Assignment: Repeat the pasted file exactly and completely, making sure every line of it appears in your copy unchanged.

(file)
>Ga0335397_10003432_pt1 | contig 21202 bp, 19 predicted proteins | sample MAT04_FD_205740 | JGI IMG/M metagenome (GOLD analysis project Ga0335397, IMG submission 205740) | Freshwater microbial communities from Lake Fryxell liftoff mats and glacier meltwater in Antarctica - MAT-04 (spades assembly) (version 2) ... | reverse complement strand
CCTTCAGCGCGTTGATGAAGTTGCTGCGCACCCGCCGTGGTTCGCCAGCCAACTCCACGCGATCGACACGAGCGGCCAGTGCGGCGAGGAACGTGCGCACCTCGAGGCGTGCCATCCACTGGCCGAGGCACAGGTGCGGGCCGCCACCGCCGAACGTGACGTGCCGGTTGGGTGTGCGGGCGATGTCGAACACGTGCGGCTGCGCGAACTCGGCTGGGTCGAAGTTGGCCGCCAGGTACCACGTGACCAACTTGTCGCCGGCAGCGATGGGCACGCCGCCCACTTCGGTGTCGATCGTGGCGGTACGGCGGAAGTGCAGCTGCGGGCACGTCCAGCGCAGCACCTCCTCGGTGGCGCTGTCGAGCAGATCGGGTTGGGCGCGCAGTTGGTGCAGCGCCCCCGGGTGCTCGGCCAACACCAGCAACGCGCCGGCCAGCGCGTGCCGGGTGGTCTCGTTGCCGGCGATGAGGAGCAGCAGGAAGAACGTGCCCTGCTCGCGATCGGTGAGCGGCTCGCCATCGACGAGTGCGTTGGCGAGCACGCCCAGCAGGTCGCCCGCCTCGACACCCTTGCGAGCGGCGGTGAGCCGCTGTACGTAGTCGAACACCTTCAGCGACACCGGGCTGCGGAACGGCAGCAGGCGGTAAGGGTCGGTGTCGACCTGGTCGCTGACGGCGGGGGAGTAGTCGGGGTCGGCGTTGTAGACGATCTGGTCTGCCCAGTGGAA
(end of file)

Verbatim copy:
>Ga0335397_10003432_pt1 | contig 21202 bp, 19 predicted proteins | sample MAT04_FD_205740 | JGI IMG/M metagenome (GOLD analysis project Ga0335397, IMG submission 205740) | Freshwater microbial communities from Lake Fryxell liftoff mats and glacier meltwater in Antarctica - MAT-04 (spades assembly) (version 2) ... | reverse complement strand
CCTTCAGCGCGTTGATGAAGTTGCTGCGCACCCGCCGTGGTTCGCCAGCCAACTCCACGCGATCGACACGAGCGGCCAGTGCGGCGAGGAACGTGCGCACCTCGAGGCGTGCCATCCACTGGCCGAGGCACAGGTGCGGGCCGCCACCGCCGAACGTGACGTGCCGGTTGGGTGTGCGGGCGATGTCGAACACGTGCGGCTGCGCGAACTCGGCTGGGTCGAAGTTGGCCGCCAGGTACCACGTGACCAACTTGTCGCCGGCAGCGATGGGCACGCCGCCCACTTCGGTGTCGATCGTGGCGGTACGGCGGAAGTGCAGCTGCGGGCACGTCCAGCGCAGCACCTCCTCGGTGGCGCTGTCGAGCAGATCGGGTTGGGCGCGCAGTTGGTGCAGCGCCCCCGGGTGCTCGGCCAACACCAGCAACGCGCCGGCCAGCGCGTGCCGGGTGGTCTCGTTGCCGGCGATGAGGAGCAGCAGGAAGAACGTGCCCTGCTCGCGATCGGTGAGCGGCTCGCCATCGACGAGTGCGTTGGCGAGCACGCCCAGCAGGTCGCCCGCCTCGACACCCTTGCGAGCGGCGGTGAGCCGCTGTACGTAGTCGAACACCTTCAGCGACACCGGGCTGCGGAACGGCAGCAGGCGGTAAGGGTCGGTGTCGACCTGGTCGCTGACGGCGGGGGAGTAGTCGGGGTCGGCGTTGTAGACGATCTGGTCTGCCCAGTGGAA